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    It's for my EPQ and has proven to be a controversial subject. E.g when an obese person develops type 2 diabetes, or an excessive smoker develops lung cancer; where would you draw the line? if a professional dancer gets injured dancing is it lifestyle related? What're your thoughts?
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    (Original post by emryjane)
    It's for my EPQ and has proven to be a controversial subject. E.g when an obese person develops type 2 diabetes, or an excessive smoker develops lung cancer; where would you draw the line? if a professional dancer gets injured dancing is it lifestyle related? What're your thoughts?
    It's a good question. Especially with things like alcohol or smoking, I think it would be fair to remove a person's right to free healthcare if they have been warned several times by a doctor. Although, this does raise a few problems. Firstly, you generally can't prove that the illness is directly caused by their lifestyle. Secondly, it would mean that the wealthy could afford to continue consuming these drugs whereas the poor can't.

    I'm not sure I agree with the whole dancing thing. That's a career path and it arguably positively impacts others.
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    Really good question I agree with the smokers and alcoholics not getting free healthcare but I think maybe after a couple of warnings so like a doctor will sit them down and say 'if you continue you won't receive free healthcare etc' erm I'm not sure if I agree with the dancer though


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    I agree about smokers / obese people etc. I've seen a lot of smokers on vascular ward who get told numerous times to quit smoking, then pop out for a fag after. If you're blatantly ignoring the info and have no respect for your health, then I don't think you should expect society to have to pay £££s to sort you out only for you to go back to your old ways.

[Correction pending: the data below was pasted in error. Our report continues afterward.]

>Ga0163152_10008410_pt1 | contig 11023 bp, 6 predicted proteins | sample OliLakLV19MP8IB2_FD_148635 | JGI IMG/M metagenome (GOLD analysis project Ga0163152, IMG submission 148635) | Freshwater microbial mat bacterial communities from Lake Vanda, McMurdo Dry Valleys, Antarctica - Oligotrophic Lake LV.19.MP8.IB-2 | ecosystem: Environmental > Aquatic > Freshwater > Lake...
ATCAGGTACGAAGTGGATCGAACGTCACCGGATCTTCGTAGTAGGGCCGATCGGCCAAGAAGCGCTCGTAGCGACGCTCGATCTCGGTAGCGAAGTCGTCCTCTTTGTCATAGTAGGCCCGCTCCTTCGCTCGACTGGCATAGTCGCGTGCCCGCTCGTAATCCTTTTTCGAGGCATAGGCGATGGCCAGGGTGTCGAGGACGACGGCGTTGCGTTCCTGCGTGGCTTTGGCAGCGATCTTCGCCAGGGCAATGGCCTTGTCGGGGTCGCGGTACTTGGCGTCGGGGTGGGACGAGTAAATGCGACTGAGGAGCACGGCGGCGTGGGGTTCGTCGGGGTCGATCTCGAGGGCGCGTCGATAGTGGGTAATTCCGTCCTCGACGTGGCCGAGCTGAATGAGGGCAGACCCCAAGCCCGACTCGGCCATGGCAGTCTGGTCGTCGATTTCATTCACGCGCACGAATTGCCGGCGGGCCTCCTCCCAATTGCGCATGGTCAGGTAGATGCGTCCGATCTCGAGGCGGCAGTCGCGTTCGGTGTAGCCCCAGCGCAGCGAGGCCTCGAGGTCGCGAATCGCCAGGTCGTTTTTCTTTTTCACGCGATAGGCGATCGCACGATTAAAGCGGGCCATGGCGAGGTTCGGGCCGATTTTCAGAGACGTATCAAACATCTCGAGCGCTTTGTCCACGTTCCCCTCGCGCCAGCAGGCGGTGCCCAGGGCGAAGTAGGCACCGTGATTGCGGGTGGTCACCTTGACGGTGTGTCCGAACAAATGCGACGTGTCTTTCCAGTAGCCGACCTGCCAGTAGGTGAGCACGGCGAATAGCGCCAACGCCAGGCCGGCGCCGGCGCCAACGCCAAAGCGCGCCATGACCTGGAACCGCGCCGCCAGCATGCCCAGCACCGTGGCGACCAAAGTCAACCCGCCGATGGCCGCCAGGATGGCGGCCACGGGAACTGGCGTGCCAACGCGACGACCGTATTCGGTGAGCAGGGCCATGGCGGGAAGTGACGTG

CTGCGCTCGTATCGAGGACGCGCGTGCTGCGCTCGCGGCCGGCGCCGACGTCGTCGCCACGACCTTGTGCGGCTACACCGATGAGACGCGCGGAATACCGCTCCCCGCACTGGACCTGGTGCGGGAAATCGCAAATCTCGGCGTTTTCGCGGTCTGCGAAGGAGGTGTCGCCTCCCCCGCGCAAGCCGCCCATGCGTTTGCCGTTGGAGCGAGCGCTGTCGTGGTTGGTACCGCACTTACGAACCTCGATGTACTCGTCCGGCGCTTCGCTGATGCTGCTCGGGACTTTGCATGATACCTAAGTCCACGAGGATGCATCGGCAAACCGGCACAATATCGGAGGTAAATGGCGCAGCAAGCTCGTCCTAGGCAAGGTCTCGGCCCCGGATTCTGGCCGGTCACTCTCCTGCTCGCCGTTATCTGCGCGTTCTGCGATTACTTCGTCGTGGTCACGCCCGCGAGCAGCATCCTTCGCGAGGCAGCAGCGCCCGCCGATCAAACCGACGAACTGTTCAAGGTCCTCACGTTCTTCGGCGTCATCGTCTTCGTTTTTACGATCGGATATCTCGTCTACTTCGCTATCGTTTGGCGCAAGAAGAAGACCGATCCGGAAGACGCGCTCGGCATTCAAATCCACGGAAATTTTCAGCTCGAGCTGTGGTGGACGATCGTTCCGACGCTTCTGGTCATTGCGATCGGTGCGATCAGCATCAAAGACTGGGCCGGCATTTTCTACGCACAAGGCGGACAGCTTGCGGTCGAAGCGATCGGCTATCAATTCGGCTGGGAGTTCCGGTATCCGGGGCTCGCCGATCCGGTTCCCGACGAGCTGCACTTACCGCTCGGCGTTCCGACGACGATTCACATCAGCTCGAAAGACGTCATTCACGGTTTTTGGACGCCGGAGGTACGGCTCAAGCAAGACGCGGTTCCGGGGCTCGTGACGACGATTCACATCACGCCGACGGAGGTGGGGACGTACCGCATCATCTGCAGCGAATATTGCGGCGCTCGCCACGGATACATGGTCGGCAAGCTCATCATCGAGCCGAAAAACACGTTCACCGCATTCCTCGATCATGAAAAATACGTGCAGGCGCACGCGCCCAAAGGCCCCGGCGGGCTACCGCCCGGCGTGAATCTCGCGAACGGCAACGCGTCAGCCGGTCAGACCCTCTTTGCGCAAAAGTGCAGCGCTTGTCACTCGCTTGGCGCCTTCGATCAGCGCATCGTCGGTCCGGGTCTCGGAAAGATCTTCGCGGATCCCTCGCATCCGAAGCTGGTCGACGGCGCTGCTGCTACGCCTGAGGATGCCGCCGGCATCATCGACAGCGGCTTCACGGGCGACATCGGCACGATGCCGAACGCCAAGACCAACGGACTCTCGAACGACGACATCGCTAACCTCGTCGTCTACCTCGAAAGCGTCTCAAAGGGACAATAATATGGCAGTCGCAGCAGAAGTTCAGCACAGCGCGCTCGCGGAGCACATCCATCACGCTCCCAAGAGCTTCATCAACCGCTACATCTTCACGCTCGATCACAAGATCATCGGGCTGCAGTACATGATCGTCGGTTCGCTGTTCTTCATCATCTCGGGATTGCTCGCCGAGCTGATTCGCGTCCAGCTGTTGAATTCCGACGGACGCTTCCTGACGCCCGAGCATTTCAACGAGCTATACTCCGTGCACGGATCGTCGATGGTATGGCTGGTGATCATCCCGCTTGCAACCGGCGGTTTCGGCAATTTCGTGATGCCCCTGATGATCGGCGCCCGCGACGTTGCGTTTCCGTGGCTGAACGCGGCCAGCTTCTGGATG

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    It's only FREE if they have never paid tax, as someone who both smokes and drink but has been consistently employed for the last 12 years, I would be quite offended if I was told I had to pay extra for my healthcare, whilst some sociology graduate sits on the dole complaining because they can't get a job related to their degree and they refuse to demean themselves by working at Asda.
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    The problem is, you can rarely prove a person's illness is a result of their lifestyle, and that they definitely wouldn't have developed it had they lived a healthier lifestyle. As well as that, some people are far more susceptible to environmental factors influencing their health than others so it can be difficult to know how much of their health is down to genetics and how much is lifestyle. People who smoke and drink pay high levels of tax on those products, so they ultimately are paying more anyway.
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    (Original post by arson_fire)
    Smokers pay huge amounts in tax - indeed they heavily subsidise the NHS.
    Even those who are unemployed or on benefits? Bearing in mind some may be obese too with diabetes.
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    Love that everyone has different views on this, I agree with the dancer; it was a point brought up by a friend as they considered it a 'lifestyle choice' as we know a dancer who repeatedly injures herself and refuses to let her bones and ligaments heal properly, but why should 1 individual apply to a whole group?
    I feel if a person goes to a GP and is repeatedly warned that their lifestyle may cause problems and they choose to ignore it, should they be entitled at all? Should they pay more tax? Or would this all be different if NHS was abolished and only private care was available?
    Loving the thoughts
 
 
 

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